The Wichita City Council will oppose any plans by the Kansas Legislature to restrict local control of taxation or elections during the 2014 legislative session.
Vice Mayor Pete Meitzner previewed the councils legislative agenda before the Wichita Pachyderm Club on Friday. The agenda, which will be finalized at a council meeting Tuesday, seeks support from the state for city water and aviation issues but also asserts city control on other concerns.
Among the issues included in the working version of the agenda is the councils objection to legislation that would combine city government elections with state and federal elections.
Meitzner said such a change would make it too costly for local candidates to run for office.
Im not excited about trying to buy radio time or billboard space and compete against Gov. Brownback, Congressman Pompeo and Senator Roberts in a November election, he said.
I dont want the yards to have to look like a NASCAR auto with all the signs, Meitzner added.
Sen. Michael ODonnell, R-Wichita, who attended the luncheon and previously served on the City Council, said bringing all elections together would increase voter turnout and save money.
County government is in the fall with state and federal. Why wouldnt you have the city and schoolboards, school elections with the county and state elections? ODonnell said.
Meitzner said combining the elections could make local politics more ideological.
This is a local thing. Its nonpartisan. Theres not a Democrat or Republican way to make a turn lane or fill potholes, he said.
ODonnell said local elections have had unacceptably low voter turnout, and that a single election date would be simpler for voters and increase engagement.
I dont think anyone values an election with 6 percent voter turnout, he said. Only 6.19 percent of eligible voters in Sedgwick County voted in city and school elections last April; Wichita voters considered council races but there was no citywide vote for mayor.
It affects your life more, I would argue, than the state Legislature where youre getting 60-plus turnout, ODonnell said. A city council and school boards going to affect your life daily.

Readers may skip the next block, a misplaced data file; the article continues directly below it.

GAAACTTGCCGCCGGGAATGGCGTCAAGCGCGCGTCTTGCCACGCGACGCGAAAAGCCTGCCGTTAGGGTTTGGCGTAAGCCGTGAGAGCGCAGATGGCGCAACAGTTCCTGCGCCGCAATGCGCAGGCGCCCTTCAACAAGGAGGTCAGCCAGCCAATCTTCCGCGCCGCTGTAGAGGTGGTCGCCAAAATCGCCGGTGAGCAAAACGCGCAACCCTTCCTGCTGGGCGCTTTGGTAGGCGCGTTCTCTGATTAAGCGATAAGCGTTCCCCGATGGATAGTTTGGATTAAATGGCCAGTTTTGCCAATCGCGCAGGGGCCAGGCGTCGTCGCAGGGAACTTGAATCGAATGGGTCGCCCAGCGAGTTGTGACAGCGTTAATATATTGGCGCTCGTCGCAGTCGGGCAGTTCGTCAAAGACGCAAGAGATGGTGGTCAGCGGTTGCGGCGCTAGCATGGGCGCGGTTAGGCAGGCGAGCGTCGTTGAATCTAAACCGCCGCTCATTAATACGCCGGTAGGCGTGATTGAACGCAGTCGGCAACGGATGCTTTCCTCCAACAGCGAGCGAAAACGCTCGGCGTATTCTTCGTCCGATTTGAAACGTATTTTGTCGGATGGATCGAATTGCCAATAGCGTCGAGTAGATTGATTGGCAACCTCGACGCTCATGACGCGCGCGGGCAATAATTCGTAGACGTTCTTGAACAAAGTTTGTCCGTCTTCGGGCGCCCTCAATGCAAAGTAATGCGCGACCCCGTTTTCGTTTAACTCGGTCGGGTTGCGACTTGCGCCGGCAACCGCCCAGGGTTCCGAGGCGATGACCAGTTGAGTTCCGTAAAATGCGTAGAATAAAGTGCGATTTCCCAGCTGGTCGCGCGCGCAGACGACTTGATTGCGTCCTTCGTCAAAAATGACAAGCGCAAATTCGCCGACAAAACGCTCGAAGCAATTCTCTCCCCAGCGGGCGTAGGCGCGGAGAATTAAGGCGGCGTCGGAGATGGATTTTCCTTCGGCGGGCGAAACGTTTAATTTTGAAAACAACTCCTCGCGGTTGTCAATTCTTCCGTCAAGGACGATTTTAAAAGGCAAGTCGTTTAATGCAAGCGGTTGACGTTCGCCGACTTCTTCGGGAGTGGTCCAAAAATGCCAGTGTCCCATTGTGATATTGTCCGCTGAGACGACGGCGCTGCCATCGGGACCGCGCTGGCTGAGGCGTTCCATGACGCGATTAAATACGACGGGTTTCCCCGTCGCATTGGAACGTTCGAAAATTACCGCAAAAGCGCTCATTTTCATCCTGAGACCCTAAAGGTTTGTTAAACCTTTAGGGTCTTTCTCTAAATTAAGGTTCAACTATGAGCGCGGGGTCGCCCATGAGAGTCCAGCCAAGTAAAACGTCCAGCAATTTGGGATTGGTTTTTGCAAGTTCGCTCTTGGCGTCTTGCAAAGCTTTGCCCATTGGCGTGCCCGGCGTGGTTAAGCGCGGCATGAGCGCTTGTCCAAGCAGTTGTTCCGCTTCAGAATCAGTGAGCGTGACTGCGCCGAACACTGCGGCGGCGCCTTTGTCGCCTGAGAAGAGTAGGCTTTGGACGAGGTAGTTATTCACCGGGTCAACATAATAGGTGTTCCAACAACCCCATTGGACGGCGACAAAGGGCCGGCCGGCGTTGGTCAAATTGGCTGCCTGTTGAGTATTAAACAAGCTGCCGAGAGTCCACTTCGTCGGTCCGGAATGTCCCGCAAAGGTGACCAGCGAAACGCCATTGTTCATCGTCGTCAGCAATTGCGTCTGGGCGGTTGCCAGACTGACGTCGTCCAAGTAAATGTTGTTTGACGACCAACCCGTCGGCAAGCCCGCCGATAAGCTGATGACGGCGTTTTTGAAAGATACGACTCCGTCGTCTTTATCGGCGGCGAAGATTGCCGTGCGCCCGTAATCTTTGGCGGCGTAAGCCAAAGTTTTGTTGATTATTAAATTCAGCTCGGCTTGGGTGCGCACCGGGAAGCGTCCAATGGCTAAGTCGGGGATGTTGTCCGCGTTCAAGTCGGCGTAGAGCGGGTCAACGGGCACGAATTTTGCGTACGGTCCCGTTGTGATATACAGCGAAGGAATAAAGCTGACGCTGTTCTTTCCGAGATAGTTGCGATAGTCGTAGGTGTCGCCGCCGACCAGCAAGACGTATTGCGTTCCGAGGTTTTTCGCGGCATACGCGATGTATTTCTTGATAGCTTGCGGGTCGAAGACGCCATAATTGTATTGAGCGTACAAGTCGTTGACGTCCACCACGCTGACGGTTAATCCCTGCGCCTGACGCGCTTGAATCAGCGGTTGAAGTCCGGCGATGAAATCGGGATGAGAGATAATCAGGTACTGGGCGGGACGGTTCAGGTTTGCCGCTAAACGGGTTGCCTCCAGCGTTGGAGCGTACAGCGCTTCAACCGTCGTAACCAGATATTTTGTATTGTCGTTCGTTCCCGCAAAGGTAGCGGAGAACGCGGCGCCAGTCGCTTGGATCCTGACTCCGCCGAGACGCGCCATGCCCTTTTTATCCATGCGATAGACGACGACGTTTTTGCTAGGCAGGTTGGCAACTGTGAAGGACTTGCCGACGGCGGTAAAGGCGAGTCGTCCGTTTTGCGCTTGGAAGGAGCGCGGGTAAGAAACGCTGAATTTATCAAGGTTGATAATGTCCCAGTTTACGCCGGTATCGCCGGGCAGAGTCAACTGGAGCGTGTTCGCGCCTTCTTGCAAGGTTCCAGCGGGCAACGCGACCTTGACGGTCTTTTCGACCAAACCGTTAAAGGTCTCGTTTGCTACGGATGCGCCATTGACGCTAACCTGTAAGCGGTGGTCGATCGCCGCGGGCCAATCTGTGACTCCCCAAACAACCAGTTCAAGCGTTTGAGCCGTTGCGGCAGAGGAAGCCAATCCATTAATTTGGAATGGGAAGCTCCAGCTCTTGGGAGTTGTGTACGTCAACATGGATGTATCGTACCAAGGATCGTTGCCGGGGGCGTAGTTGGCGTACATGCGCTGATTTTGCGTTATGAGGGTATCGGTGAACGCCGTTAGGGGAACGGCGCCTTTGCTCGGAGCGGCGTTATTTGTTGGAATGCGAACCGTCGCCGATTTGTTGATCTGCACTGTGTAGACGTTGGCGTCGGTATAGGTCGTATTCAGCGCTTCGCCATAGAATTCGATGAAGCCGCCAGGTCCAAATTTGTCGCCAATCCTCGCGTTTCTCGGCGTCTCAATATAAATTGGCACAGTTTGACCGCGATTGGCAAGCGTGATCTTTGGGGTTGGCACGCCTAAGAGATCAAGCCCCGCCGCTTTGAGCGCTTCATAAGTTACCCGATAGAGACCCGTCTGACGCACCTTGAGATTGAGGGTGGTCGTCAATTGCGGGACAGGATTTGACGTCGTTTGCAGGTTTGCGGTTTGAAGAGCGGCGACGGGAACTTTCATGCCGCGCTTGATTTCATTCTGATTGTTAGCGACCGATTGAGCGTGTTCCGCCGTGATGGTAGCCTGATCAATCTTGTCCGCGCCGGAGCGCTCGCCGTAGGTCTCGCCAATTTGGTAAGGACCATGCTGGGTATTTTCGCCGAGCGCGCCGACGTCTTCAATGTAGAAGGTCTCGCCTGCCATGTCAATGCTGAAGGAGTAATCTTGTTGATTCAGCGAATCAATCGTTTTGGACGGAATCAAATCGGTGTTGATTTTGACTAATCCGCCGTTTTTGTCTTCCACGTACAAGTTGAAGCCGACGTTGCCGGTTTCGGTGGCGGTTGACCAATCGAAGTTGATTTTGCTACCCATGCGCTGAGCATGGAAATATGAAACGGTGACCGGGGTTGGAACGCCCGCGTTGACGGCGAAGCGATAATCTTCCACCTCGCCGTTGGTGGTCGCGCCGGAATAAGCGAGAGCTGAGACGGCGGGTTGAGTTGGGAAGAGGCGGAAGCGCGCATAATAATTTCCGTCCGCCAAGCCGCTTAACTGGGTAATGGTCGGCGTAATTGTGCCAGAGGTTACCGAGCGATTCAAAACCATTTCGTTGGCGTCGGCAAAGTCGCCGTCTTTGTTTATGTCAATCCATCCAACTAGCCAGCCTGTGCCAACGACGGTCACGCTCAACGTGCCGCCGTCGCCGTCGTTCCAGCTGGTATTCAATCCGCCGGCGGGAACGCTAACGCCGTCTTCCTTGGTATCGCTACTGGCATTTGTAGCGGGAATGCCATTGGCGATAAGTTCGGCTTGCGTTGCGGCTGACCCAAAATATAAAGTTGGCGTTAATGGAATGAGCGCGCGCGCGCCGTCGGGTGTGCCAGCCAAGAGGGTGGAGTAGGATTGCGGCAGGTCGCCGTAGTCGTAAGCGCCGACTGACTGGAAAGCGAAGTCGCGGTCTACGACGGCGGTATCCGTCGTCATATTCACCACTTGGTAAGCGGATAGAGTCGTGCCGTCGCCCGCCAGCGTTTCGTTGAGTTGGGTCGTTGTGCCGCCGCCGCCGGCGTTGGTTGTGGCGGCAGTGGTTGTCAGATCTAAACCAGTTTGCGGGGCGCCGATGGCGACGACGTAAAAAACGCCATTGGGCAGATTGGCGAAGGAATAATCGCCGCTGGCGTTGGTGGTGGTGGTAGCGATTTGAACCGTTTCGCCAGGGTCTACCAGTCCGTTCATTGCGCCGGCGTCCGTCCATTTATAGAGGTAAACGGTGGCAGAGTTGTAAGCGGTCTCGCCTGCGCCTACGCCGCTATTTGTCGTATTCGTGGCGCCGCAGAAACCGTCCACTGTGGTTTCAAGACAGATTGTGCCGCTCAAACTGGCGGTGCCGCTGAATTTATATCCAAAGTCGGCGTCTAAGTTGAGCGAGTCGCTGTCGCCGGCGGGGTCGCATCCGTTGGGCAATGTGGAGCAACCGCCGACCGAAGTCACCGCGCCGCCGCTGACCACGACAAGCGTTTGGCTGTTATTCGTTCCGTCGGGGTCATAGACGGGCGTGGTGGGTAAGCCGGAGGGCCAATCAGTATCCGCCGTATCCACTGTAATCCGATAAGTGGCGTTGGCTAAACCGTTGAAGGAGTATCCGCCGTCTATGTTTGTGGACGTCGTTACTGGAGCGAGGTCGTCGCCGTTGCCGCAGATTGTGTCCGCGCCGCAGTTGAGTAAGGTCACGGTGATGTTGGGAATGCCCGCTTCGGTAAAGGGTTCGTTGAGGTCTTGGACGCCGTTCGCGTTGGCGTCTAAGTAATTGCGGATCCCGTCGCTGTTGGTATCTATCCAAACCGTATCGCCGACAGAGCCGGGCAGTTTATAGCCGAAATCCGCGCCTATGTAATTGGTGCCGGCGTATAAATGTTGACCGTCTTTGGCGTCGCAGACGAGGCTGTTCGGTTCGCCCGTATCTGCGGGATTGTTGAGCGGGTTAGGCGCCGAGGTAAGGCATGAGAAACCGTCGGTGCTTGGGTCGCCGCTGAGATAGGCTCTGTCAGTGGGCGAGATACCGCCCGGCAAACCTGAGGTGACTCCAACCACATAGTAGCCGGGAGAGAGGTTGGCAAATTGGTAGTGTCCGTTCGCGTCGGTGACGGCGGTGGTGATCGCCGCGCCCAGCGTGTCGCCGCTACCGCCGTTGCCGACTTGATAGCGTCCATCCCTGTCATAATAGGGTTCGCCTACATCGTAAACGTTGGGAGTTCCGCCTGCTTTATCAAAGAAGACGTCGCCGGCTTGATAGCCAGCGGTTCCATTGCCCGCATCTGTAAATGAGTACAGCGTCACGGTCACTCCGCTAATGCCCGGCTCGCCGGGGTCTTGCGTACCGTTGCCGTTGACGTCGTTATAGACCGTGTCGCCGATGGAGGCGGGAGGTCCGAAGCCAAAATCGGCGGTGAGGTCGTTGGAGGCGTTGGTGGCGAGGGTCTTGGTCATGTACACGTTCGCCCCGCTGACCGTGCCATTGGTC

Turnout for the 2012 statewide elections, which included voting for president, was 66.8 percent statewide and slightly higher than that in Sedgwick County. Turnout statewide in 2010 was 49.7 percent.
The City Council also plans to oppose any attempts by the state to restrict the citys ability to set its own taxes.
If the value of a property grows because theyve taken an old building and turned it into something, then it grows and thats for the betterment for the city, Meitzner said, explaining the councils objection to any efforts to cap tax revenues.
I want to be able to grow and not have the city be penalized for true growth.
ODonnell dismissed the citys concerns about taxation, saying it controlled its mill levy and ability to establish a sales tax.
State support of Wichitas business infrastructure also factors heavily into the City Councils legislative priorities, with a focus on the citys water supply and aviation.
The council calls on the state to restore $2 million cut from the National Center for Aviation Training during the 2013 legislative session.
Gov. Sam Brownbacks intent to develop a 50-year plan for the states water resources has the councils support, as does his plan to continue state funding for the Equus Beds Aquifer Storage and Recovery project.
Additionally, the council recommends that the state adopt the similar protections for the Equus Beds aquifer, an underground reservoir northwest of Wichita, that it has for above-ground reservoirs.
Meitzner said water sustainability is crucial to growing local businesses and attracting new ones to the city.
ODonnell agreed that the city and state need to collaborate on multiple solutions to water concerns.
Were never going to be able to grow our city or our state if people are concerned about long-term water shortages, ODonnell said.
Several members of the Pachyderm Club bristled at what they called a liberal agenda from the City Council. One target was the councils recommendation that the state move forward with an environmental study of a passenger rail line connecting the Wichita area with Oklahoma City, which could potentially open the door for state and federal funding.
If somebody could make money on that they would do it. So why should the government lose money on it? said Dan Heflin, a member of the Pachyderm Club and owner of NoMar Self Storage in Wichita.
Meitzner, a Republican, dismissed notions that the agenda was liberal or progressive, and said the councils priority was to set up the infrastructure to allow entrepreneurs to thrive.